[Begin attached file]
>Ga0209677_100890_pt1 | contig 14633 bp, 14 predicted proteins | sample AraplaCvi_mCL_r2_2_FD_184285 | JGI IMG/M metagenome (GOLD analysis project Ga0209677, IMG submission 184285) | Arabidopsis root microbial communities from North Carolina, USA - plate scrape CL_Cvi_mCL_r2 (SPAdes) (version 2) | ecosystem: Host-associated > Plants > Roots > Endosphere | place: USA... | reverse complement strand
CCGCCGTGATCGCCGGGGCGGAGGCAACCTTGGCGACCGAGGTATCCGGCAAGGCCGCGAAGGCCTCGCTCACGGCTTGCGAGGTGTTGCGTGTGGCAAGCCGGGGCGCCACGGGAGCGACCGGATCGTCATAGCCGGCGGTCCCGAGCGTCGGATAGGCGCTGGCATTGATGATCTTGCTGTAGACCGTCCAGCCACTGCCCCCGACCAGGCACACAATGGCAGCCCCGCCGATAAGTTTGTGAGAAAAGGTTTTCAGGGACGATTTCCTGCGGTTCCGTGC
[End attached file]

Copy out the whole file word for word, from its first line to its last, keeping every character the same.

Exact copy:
>Ga0209677_100890_pt1 | contig 14633 bp, 14 predicted proteins | sample AraplaCvi_mCL_r2_2_FD_184285 | JGI IMG/M metagenome (GOLD analysis project Ga0209677, IMG submission 184285) | Arabidopsis root microbial communities from North Carolina, USA - plate scrape CL_Cvi_mCL_r2 (SPAdes) (version 2) | ecosystem: Host-associated > Plants > Roots > Endosphere | place: USA... | reverse complement strand
CCGCCGTGATCGCCGGGGCGGAGGCAACCTTGGCGACCGAGGTATCCGGCAAGGCCGCGAAGGCCTCGCTCACGGCTTGCGAGGTGTTGCGTGTGGCAAGCCGGGGCGCCACGGGAGCGACCGGATCGTCATAGCCGGCGGTCCCGAGCGTCGGATAGGCGCTGGCATTGATGATCTTGCTGTAGACCGTCCAGCCACTGCCCCCGACCAGGCACACAATGGCAGCCCCGCCGATAAGTTTGTGAGAAAAGGTTTTCAGGGACGATTTCCTGCGGTTCCGTGC